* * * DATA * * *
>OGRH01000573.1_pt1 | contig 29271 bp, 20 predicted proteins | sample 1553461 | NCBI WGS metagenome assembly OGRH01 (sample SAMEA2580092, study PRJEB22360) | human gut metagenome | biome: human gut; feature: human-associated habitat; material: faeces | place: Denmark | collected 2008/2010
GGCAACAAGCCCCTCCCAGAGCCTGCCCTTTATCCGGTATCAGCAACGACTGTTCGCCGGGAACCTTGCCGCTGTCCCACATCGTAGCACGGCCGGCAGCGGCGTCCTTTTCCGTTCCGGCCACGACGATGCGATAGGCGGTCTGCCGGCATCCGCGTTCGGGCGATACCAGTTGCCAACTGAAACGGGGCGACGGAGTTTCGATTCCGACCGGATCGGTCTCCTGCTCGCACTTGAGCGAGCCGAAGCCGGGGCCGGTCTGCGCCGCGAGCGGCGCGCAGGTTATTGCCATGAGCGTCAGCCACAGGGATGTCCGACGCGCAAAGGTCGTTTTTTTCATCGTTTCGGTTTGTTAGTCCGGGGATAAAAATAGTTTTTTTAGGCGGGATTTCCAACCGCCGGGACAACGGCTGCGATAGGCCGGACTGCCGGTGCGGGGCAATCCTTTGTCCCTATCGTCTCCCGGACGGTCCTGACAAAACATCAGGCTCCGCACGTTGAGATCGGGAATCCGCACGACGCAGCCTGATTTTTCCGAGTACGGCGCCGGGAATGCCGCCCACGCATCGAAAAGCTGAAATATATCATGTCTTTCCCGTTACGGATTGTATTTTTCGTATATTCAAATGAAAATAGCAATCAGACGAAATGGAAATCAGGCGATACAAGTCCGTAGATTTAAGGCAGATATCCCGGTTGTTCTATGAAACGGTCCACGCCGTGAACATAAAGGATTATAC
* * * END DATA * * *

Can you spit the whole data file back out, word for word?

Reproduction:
>OGRH01000573.1_pt1 | contig 29271 bp, 20 predicted proteins | sample 1553461 | NCBI WGS metagenome assembly OGRH01 (sample SAMEA2580092, study PRJEB22360) | human gut metagenome | biome: human gut; feature: human-associated habitat; material: faeces | place: Denmark | collected 2008/2010
GGCAACAAGCCCCTCCCAGAGCCTGCCCTTTATCCGGTATCAGCAACGACTGTTCGCCGGGAACCTTGCCGCTGTCCCACATCGTAGCACGGCCGGCAGCGGCGTCCTTTTCCGTTCCGGCCACGACGATGCGATAGGCGGTCTGCCGGCATCCGCGTTCGGGCGATACCAGTTGCCAACTGAAACGGGGCGACGGAGTTTCGATTCCGACCGGATCGGTCTCCTGCTCGCACTTGAGCGAGCCGAAGCCGGGGCCGGTCTGCGCCGCGAGCGGCGCGCAGGTTATTGCCATGAGCGTCAGCCACAGGGATGTCCGACGCGCAAAGGTCGTTTTTTTCATCGTTTCGGTTTGTTAGTCCGGGGATAAAAATAGTTTTTTTAGGCGGGATTTCCAACCGCCGGGACAACGGCTGCGATAGGCCGGACTGCCGGTGCGGGGCAATCCTTTGTCCCTATCGTCTCCCGGACGGTCCTGACAAAACATCAGGCTCCGCACGTTGAGATCGGGAATCCGCACGACGCAGCCTGATTTTTCCGAGTACGGCGCCGGGAATGCCGCCCACGCATCGAAAAGCTGAAATATATCATGTCTTTCCCGTTACGGATTGTATTTTTCGTATATTCAAATGAAAATAGCAATCAGACGAAATGGAAATCAGGCGATACAAGTCCGTAGATTTAAGGCAGATATCCCGGTTGTTCTATGAAACGGTCCACGCCGTGAACATAAAGGATTATAC